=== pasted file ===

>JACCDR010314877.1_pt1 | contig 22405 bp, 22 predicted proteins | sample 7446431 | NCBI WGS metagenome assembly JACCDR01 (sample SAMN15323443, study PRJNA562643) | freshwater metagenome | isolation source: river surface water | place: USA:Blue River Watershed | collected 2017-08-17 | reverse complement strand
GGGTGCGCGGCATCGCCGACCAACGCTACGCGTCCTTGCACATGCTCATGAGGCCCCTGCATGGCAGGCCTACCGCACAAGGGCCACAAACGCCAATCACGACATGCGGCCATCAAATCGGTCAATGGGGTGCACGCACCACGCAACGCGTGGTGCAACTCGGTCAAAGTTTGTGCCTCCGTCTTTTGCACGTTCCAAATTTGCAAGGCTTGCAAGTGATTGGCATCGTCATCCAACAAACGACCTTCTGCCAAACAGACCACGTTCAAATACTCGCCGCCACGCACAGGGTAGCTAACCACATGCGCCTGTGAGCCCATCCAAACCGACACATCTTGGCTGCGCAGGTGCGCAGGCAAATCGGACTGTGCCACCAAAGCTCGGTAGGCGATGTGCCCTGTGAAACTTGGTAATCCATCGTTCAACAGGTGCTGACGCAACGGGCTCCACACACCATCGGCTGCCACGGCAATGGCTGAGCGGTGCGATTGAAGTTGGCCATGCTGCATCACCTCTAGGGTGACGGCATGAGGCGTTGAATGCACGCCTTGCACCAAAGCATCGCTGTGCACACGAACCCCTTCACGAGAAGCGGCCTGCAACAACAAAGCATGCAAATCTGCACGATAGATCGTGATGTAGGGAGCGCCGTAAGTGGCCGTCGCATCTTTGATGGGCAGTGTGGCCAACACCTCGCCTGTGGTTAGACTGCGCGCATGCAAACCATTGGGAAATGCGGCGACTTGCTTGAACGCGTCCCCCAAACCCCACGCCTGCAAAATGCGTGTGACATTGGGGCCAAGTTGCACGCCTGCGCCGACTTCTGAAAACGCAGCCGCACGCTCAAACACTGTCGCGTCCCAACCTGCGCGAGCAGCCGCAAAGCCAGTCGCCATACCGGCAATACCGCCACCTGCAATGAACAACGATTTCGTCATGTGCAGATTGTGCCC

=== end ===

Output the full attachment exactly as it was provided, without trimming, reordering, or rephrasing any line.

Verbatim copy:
>JACCDR010314877.1_pt1 | contig 22405 bp, 22 predicted proteins | sample 7446431 | NCBI WGS metagenome assembly JACCDR01 (sample SAMN15323443, study PRJNA562643) | freshwater metagenome | isolation source: river surface water | place: USA:Blue River Watershed | collected 2017-08-17 | reverse complement strand
GGGTGCGCGGCATCGCCGACCAACGCTACGCGTCCTTGCACATGCTCATGAGGCCCCTGCATGGCAGGCCTACCGCACAAGGGCCACAAACGCCAATCACGACATGCGGCCATCAAATCGGTCAATGGGGTGCACGCACCACGCAACGCGTGGTGCAACTCGGTCAAAGTTTGTGCCTCCGTCTTTTGCACGTTCCAAATTTGCAAGGCTTGCAAGTGATTGGCATCGTCATCCAACAAACGACCTTCTGCCAAACAGACCACGTTCAAATACTCGCCGCCACGCACAGGGTAGCTAACCACATGCGCCTGTGAGCCCATCCAAACCGACACATCTTGGCTGCGCAGGTGCGCAGGCAAATCGGACTGTGCCACCAAAGCTCGGTAGGCGATGTGCCCTGTGAAACTTGGTAATCCATCGTTCAACAGGTGCTGACGCAACGGGCTCCACACACCATCGGCTGCCACGGCAATGGCTGAGCGGTGCGATTGAAGTTGGCCATGCTGCATCACCTCTAGGGTGACGGCATGAGGCGTTGAATGCACGCCTTGCACCAAAGCATCGCTGTGCACACGAACCCCTTCACGAGAAGCGGCCTGCAACAACAAAGCATGCAAATCTGCACGATAGATCGTGATGTAGGGAGCGCCGTAAGTGGCCGTCGCATCTTTGATGGGCAGTGTGGCCAACACCTCGCCTGTGGTTAGACTGCGCGCATGCAAACCATTGGGAAATGCGGCGACTTGCTTGAACGCGTCCCCCAAACCCCACGCCTGCAAAATGCGTGTGACATTGGGGCCAAGTTGCACGCCTGCGCCGACTTCTGAAAACGCAGCCGCACGCTCAAACACTGTCGCGTCCCAACCTGCGCGAGCAGCCGCAAAGCCAGTCGCCATACCGGCAATACCGCCACCTGCAATGAACAACGATTTCGTCATGTGCAGATTGTGCCC